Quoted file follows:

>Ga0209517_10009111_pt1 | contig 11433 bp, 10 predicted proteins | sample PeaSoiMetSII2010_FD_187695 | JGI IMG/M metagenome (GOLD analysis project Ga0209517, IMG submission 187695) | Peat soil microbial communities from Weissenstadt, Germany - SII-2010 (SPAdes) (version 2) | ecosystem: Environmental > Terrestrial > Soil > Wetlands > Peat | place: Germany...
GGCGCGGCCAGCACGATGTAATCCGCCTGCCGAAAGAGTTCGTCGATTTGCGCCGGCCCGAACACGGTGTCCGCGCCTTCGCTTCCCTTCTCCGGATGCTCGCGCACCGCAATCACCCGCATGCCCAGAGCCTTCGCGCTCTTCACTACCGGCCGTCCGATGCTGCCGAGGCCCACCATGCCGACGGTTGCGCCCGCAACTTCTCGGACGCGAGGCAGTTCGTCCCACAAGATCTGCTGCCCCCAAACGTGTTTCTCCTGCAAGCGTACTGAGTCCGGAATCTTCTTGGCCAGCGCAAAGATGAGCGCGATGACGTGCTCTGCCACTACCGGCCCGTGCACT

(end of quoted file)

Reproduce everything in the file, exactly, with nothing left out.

>Ga0209517_10009111_pt1 | contig 11433 bp, 10 predicted proteins | sample PeaSoiMetSII2010_FD_187695 | JGI IMG/M metagenome (GOLD analysis project Ga0209517, IMG submission 187695) | Peat soil microbial communities from Weissenstadt, Germany - SII-2010 (SPAdes) (version 2) | ecosystem: Environmental > Terrestrial > Soil > Wetlands > Peat | place: Germany...
GGCGCGGCCAGCACGATGTAATCCGCCTGCCGAAAGAGTTCGTCGATTTGCGCCGGCCCGAACACGGTGTCCGCGCCTTCGCTTCCCTTCTCCGGATGCTCGCGCACCGCAATCACCCGCATGCCCAGAGCCTTCGCGCTCTTCACTACCGGCCGTCCGATGCTGCCGAGGCCCACCATGCCGACGGTTGCGCCCGCAACTTCTCGGACGCGAGGCAGTTCGTCCCACAAGATCTGCTGCCCCCAAACGTGTTTCTCCTGCAAGCGTACTGAGTCCGGAATCTTCTTGGCCAGCGCAAAGATGAGCGCGATGACGTGCTCTGCCACTACCGGCCCGTGCACT